Ryan and Wilfred’s relationship goes through various stages and more often than not Ryan is determined to convince his brain that Wilfred is actually an illusion, but to no avail: The two share a solid bond that is difficult to break…
Being a CIA operations officer has got to take its toll on your sanity. Not being able to discuss problems at work with your family or spouse, constantly travelling and being sent out into the field on dangerous missions not knowing whether you’ll make it out alive – it’s far from your typical nine to five job.
Being a female CIA operations officer in an environment predominantly ruled by men, has got to be even harder; but to be a female CIA operations officer with bipolar disorder? Almost unthinkable. But that’s exactly what Carrie Mathison is – and she’s a fine CIA agent at that.
As long as Carrie takes her medication, she can keep her bipolar disorder in check but unfortunately regular intake isn’t always possible in her line of work. On top of that, she is exposed to high levels of stress working for Homeland security, which doesn’t really help her health at all. But she is strong and extremely stubborn and just like her colleague and mentor Saul (Mandy Patinkin), she will always put her job first.
‘Skins’ was probably one of the best young adult dramas to have sprung from the UK in the 2000s. Father and son writing team Bryan Elsley and Jamie Brittain, tapped into issues young adults face today in a realistic manner and really captured their respective attitudes.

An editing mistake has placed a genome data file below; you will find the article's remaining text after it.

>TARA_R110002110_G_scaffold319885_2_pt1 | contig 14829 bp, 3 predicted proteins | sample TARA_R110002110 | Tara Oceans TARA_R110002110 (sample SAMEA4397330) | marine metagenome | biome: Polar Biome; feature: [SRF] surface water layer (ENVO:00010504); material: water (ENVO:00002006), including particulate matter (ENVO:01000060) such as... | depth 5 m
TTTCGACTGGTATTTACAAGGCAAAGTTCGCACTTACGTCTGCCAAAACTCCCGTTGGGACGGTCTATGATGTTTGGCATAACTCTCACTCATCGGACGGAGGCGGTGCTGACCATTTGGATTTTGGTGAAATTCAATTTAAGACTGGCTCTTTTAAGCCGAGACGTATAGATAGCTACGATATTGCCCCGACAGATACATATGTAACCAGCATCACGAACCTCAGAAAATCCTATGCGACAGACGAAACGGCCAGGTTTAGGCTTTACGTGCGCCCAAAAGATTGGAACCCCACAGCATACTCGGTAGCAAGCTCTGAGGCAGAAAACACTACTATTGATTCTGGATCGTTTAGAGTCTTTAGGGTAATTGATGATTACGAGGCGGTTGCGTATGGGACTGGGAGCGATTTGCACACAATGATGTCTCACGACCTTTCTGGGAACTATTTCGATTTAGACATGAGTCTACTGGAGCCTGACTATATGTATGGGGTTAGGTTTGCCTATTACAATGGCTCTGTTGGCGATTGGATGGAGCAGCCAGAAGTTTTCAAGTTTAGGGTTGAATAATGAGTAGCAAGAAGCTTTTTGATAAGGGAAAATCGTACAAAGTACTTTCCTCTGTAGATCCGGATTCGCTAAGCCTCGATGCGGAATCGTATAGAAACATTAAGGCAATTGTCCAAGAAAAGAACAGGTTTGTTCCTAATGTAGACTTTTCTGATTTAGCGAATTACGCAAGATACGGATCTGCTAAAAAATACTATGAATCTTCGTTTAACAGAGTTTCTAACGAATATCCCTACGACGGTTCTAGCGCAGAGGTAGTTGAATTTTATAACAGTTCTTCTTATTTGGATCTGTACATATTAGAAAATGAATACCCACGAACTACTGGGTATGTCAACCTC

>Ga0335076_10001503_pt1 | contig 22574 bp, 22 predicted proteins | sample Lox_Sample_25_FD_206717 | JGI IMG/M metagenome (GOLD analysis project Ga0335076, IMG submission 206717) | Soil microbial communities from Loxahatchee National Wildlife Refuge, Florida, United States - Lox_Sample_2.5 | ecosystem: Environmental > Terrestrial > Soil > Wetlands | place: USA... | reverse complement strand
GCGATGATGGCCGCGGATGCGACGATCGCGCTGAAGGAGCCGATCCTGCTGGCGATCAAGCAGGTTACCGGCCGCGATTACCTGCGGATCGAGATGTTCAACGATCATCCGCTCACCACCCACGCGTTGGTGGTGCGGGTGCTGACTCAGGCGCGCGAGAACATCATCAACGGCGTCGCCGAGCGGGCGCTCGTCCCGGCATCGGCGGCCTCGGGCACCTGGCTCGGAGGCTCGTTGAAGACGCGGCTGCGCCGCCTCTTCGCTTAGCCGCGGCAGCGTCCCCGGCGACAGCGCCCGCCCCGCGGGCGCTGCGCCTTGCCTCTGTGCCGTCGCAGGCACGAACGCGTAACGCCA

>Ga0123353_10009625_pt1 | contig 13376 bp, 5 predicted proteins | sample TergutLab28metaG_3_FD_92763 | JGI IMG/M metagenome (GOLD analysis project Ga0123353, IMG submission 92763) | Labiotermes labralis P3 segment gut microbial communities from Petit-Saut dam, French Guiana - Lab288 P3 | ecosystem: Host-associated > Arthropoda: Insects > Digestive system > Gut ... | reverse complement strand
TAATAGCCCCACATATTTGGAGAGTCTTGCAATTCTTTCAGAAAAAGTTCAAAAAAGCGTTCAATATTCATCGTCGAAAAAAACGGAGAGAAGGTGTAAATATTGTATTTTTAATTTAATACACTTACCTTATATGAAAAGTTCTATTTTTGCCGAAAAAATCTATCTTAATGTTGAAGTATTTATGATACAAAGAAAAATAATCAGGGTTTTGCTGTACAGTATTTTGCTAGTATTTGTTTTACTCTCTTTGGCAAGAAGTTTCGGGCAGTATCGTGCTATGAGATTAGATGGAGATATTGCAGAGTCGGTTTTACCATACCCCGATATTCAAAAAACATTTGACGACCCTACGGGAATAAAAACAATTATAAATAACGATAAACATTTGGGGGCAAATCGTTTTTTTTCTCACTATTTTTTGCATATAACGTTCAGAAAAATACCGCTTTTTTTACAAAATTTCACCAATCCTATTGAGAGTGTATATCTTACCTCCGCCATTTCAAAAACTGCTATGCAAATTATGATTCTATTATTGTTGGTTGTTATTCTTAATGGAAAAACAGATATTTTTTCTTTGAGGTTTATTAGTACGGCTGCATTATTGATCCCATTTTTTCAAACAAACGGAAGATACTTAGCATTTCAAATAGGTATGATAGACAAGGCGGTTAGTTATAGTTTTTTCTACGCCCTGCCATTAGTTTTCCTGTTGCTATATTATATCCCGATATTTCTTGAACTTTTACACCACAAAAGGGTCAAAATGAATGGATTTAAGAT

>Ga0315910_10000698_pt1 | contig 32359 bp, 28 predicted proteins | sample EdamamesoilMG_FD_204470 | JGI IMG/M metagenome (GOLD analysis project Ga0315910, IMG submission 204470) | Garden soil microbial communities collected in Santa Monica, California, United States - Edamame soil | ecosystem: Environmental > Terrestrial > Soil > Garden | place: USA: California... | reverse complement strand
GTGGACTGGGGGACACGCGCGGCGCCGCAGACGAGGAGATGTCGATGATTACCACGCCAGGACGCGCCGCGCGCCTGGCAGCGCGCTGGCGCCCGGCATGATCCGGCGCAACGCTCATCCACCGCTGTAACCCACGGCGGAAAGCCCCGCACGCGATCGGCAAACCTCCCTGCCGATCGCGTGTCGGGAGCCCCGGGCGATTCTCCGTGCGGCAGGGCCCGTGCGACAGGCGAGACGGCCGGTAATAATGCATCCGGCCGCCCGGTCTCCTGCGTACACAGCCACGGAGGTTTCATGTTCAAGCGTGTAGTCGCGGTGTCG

The first two seasons of ‘Skins’ were probably the best, though the following seasons all had their own charm and excellent characters too. The first two seasons focus on a group of school friends made up of Tony (Nicholas Hoult) and his girlfriend Michelle (April Pearson), the chaotic Sid (Mike Bailey), the party animal Chris (Joe Dempsie), talented dancer Maxxie (Mitch Hewer) and his best friend Anwar (Dev Patel), the serious Jal (Larissa Wilson) and the strangely sweet Cassie (Hannah Murray).
Cassie is a dreamy young girl with a strong hunger for drugs and little to no interest in food. She’s very intelligent and caring but lacks in self‐esteem. Having just been released from a mental institution following a suicide attempt, she goes through great lengths to hide her anorexia from her friends and family.
If you’re into shows with strong but complicated female lead characters, you will probably get hooked on these two in no time…